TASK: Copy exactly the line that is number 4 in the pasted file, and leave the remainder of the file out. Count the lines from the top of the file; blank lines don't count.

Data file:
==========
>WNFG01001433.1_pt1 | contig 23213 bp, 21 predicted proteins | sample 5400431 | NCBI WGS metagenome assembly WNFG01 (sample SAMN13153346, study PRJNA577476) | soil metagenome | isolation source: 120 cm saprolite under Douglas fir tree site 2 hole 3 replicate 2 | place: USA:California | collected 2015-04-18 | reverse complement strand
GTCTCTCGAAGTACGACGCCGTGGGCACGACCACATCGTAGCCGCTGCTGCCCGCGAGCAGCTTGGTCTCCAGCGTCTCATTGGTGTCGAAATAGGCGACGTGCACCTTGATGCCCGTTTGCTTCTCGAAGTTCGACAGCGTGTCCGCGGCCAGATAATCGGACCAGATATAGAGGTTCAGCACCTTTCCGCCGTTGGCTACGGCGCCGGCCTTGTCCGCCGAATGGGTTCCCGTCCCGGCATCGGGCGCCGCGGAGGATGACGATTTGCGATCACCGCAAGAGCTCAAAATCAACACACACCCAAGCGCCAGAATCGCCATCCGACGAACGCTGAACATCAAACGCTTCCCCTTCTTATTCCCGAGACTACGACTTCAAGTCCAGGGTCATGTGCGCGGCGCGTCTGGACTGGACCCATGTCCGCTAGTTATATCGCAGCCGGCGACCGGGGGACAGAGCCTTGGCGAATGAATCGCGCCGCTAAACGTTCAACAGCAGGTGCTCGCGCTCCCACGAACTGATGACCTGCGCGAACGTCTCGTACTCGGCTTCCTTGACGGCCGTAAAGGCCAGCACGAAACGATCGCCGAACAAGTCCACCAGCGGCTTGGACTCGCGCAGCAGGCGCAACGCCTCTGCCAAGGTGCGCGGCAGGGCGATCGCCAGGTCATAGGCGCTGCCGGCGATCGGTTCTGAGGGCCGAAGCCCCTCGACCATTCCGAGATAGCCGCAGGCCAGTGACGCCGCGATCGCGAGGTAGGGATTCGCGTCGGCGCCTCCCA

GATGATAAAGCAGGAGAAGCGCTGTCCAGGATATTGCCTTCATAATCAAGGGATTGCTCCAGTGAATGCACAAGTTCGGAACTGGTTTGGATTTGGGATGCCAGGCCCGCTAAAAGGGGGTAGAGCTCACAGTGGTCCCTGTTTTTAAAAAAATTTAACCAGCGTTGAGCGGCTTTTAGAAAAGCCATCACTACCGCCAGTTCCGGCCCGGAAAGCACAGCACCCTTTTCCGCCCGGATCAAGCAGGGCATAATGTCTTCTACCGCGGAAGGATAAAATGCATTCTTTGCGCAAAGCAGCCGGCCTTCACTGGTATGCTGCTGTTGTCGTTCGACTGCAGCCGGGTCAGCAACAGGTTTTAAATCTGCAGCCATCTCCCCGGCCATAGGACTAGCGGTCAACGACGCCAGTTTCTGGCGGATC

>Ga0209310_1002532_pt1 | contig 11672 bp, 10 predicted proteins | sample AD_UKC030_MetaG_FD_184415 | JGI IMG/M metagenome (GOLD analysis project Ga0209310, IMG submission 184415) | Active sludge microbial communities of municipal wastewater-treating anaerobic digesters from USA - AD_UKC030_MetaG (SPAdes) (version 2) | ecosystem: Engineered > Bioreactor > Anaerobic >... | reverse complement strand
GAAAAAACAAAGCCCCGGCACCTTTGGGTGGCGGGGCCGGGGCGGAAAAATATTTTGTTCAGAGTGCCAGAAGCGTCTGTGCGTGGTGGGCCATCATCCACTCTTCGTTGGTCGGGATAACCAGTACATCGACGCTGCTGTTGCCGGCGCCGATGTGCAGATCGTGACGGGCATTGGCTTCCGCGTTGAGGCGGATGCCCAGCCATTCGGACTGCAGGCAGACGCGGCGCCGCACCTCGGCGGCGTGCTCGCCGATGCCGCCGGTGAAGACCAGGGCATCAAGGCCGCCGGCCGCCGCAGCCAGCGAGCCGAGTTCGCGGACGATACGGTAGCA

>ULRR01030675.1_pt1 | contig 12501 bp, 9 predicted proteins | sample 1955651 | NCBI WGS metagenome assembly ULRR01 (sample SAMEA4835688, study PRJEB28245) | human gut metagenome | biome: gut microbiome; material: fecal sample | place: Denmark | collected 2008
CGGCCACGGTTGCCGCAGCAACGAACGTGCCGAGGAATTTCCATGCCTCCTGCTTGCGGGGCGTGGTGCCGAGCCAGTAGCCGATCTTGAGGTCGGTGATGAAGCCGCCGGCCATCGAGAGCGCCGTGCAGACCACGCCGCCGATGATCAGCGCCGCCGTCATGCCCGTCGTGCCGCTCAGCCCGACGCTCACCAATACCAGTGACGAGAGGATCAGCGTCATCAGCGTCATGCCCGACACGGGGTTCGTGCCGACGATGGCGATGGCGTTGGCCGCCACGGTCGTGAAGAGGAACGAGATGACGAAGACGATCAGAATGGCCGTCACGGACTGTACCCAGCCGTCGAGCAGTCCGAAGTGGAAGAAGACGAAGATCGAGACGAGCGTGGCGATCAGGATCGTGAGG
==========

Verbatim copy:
>Ga0209310_1002532_pt1 | contig 11672 bp, 10 predicted proteins | sample AD_UKC030_MetaG_FD_184415 | JGI IMG/M metagenome (GOLD analysis project Ga0209310, IMG submission 184415) | Active sludge microbial communities of municipal wastewater-treating anaerobic digesters from USA - AD_UKC030_MetaG (SPAdes) (version 2) | ecosystem: Engineered > Bioreactor > Anaerobic >... | reverse complement strand